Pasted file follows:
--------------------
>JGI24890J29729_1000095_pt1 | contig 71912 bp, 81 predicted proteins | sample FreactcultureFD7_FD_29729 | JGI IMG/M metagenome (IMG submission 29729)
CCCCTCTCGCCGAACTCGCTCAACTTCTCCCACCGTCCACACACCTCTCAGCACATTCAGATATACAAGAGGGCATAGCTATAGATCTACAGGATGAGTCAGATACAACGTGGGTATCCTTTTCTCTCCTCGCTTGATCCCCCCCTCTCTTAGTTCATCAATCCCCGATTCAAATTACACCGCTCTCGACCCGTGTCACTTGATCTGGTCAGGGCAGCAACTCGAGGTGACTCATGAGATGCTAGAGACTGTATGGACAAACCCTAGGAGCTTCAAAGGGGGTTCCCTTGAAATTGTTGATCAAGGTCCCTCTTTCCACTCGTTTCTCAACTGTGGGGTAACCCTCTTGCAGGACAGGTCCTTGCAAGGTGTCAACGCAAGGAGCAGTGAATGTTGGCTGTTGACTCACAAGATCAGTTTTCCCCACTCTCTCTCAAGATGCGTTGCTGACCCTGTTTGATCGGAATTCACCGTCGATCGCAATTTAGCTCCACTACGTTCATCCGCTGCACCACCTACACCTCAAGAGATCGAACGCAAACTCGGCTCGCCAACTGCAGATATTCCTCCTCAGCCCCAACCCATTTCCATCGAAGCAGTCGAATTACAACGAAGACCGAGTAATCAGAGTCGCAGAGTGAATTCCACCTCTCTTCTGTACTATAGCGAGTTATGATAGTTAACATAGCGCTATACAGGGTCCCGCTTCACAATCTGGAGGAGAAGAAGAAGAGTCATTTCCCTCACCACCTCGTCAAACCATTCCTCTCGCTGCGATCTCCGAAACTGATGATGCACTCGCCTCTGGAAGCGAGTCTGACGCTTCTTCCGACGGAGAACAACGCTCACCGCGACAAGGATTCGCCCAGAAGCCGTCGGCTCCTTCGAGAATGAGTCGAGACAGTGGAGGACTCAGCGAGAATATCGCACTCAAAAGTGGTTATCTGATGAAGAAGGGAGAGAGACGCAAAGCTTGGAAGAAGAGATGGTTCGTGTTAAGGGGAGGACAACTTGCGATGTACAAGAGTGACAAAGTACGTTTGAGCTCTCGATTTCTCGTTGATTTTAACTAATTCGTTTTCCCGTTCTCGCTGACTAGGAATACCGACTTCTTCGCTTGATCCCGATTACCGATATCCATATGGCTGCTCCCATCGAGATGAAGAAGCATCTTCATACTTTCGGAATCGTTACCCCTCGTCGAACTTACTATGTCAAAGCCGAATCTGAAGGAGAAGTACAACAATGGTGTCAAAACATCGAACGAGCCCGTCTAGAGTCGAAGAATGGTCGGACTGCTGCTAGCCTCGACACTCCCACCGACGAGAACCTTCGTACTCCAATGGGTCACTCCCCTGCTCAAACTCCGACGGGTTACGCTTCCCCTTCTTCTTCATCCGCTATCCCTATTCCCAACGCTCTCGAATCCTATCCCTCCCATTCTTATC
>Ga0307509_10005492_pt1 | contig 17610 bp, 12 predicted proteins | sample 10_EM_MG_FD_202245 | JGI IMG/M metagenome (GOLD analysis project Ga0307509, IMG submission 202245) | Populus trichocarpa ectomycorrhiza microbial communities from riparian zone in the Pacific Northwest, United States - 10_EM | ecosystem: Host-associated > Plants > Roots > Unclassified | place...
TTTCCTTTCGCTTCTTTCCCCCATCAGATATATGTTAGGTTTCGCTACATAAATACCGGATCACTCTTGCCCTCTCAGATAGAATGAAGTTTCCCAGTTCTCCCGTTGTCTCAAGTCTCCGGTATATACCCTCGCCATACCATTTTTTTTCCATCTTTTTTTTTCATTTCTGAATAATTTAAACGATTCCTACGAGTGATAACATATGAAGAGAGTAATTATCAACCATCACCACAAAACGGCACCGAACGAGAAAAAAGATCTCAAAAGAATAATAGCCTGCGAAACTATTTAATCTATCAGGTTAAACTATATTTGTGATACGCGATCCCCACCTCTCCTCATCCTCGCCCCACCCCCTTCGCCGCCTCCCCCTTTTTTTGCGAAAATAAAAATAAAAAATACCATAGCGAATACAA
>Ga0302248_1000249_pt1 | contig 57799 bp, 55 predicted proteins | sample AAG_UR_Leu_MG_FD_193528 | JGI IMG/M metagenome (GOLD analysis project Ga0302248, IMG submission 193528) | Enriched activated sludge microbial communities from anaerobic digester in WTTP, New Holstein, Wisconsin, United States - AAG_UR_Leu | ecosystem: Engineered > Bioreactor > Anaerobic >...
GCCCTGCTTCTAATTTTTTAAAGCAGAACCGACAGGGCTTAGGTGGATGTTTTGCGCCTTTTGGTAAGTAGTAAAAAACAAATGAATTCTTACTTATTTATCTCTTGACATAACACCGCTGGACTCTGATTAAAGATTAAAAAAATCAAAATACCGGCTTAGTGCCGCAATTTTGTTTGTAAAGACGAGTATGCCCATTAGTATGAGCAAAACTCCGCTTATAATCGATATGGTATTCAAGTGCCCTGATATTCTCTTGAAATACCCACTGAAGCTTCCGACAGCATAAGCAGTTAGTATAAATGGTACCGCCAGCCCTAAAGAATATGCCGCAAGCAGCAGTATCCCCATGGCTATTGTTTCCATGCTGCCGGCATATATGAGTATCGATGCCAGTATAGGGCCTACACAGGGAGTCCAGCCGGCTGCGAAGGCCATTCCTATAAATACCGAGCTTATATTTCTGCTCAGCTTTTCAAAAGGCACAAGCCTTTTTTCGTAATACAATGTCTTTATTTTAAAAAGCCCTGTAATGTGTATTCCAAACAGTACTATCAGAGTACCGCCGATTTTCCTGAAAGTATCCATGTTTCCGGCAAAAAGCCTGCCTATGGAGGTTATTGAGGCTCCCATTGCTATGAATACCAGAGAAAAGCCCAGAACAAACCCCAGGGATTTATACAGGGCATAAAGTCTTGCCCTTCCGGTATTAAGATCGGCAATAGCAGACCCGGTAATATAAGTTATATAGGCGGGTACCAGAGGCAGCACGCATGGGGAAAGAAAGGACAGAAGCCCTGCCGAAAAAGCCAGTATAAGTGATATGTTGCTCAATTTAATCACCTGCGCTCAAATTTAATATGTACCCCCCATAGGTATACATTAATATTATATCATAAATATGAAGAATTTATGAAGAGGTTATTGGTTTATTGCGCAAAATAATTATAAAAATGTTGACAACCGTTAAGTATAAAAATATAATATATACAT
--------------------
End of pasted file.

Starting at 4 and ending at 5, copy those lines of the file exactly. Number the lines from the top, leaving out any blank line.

TTTCCTTTCGCTTCTTTCCCCCATCAGATATATGTTAGGTTTCGCTACATAAATACCGGATCACTCTTGCCCTCTCAGATAGAATGAAGTTTCCCAGTTCTCCCGTTGTCTCAAGTCTCCGGTATATACCCTCGCCATACCATTTTTTTTCCATCTTTTTTTTTCATTTCTGAATAATTTAAACGATTCCTACGAGTGATAACATATGAAGAGAGTAATTATCAACCATCACCACAAAACGGCACCGAACGAGAAAAAAGATCTCAAAAGAATAATAGCCTGCGAAACTATTTAATCTATCAGGTTAAACTATATTTGTGATACGCGATCCCCACCTCTCCTCATCCTCGCCCCACCCCCTTCGCCGCCTCCCCCTTTTTTTGCGAAAATAAAAATAAAAAATACCATAGCGAATACAA
>Ga0302248_1000249_pt1 | contig 57799 bp, 55 predicted proteins | sample AAG_UR_Leu_MG_FD_193528 | JGI IMG/M metagenome (GOLD analysis project Ga0302248, IMG submission 193528) | Enriched activated sludge microbial communities from anaerobic digester in WTTP, New Holstein, Wisconsin, United States - AAG_UR_Leu | ecosystem: Engineered > Bioreactor > Anaerobic >...